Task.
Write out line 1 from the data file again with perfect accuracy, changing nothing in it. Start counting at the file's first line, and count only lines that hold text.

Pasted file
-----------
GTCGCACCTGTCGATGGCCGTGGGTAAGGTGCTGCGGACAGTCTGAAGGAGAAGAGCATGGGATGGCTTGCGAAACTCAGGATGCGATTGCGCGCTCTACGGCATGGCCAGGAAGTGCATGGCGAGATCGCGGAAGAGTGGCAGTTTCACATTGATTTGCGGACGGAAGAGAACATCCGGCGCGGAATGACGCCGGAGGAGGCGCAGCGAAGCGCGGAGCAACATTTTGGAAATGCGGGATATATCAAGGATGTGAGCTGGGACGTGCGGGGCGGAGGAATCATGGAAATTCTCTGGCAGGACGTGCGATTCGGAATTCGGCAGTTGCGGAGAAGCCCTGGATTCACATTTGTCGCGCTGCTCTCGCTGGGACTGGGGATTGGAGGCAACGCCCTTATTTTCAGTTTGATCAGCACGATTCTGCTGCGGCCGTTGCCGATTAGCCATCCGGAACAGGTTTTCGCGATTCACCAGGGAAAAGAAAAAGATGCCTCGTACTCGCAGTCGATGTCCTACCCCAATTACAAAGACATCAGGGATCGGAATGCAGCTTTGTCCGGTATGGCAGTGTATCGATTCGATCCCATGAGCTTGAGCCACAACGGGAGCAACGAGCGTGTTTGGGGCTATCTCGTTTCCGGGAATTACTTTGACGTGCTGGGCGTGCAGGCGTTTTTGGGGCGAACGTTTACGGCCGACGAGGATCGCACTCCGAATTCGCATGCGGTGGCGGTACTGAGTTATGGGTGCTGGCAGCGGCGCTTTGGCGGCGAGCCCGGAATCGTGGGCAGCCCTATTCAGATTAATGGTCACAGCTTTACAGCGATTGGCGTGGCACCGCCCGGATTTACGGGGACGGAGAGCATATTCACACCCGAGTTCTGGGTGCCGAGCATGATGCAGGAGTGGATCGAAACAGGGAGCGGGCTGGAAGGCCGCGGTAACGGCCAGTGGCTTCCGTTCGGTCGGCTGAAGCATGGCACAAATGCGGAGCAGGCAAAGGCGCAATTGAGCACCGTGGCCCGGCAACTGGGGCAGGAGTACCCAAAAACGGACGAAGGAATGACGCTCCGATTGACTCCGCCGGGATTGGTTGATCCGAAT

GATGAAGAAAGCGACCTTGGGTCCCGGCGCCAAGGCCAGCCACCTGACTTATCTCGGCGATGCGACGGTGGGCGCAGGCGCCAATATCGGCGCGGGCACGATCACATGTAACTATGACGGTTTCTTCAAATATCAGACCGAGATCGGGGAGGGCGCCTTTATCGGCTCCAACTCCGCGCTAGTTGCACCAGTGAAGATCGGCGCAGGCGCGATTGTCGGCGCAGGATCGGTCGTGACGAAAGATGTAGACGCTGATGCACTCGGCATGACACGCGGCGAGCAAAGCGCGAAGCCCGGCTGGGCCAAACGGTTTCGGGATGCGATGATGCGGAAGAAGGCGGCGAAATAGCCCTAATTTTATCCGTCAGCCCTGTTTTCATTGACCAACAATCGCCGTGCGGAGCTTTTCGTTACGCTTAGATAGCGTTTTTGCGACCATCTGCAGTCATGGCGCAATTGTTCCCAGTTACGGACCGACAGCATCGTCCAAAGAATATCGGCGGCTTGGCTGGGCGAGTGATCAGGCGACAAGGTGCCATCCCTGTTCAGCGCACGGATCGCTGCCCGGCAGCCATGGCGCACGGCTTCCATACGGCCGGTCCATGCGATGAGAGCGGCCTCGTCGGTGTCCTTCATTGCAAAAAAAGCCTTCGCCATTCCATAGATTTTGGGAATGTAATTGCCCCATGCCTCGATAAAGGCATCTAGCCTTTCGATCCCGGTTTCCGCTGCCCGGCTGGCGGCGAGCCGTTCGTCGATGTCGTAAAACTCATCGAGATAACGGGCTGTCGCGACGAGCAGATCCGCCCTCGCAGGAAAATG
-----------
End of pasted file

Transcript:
GTCGCACCTGTCGATGGCCGTGGGTAAGGTGCTGCGGACAGTCTGAAGGAGAAGAGCATGGGATGGCTTGCGAAACTCAGGATGCGATTGCGCGCTCTACGGCATGGCCAGGAAGTGCATGGCGAGATCGCGGAAGAGTGGCAGTTTCACATTGATTTGCGGACGGAAGAGAACATCCGGCGCGGAATGACGCCGGAGGAGGCGCAGCGAAGCGCGGAGCAACATTTTGGAAATGCGGGATATATCAAGGATGTGAGCTGGGACGTGCGGGGCGGAGGAATCATGGAAATTCTCTGGCAGGACGTGCGATTCGGAATTCGGCAGTTGCGGAGAAGCCCTGGATTCACATTTGTCGCGCTGCTCTCGCTGGGACTGGGGATTGGAGGCAACGCCCTTATTTTCAGTTTGATCAGCACGATTCTGCTGCGGCCGTTGCCGATTAGCCATCCGGAACAGGTTTTCGCGATTCACCAGGGAAAAGAAAAAGATGCCTCGTACTCGCAGTCGATGTCCTACCCCAATTACAAAGACATCAGGGATCGGAATGCAGCTTTGTCCGGTATGGCAGTGTATCGATTCGATCCCATGAGCTTGAGCCACAACGGGAGCAACGAGCGTGTTTGGGGCTATCTCGTTTCCGGGAATTACTTTGACGTGCTGGGCGTGCAGGCGTTTTTGGGGCGAACGTTTACGGCCGACGAGGATCGCACTCCGAATTCGCATGCGGTGGCGGTACTGAGTTATGGGTGCTGGCAGCGGCGCTTTGGCGGCGAGCCCGGAATCGTGGGCAGCCCTATTCAGATTAATGGTCACAGCTTTACAGCGATTGGCGTGGCACCGCCCGGATTTACGGGGACGGAGAGCATATTCACACCCGAGTTCTGGGTGCCGAGCATGATGCAGGAGTGGATCGAAACAGGGAGCGGGCTGGAAGGCCGCGGTAACGGCCAGTGGCTTCCGTTCGGTCGGCTGAAGCATGGCACAAATGCGGAGCAGGCAAAGGCGCAATTGAGCACCGTGGCCCGGCAACTGGGGCAGGAGTACCCAAAAACGGACGAAGGAATGACGCTCCGATTGACTCCGCCGGGATTGGTTGATCCGAAT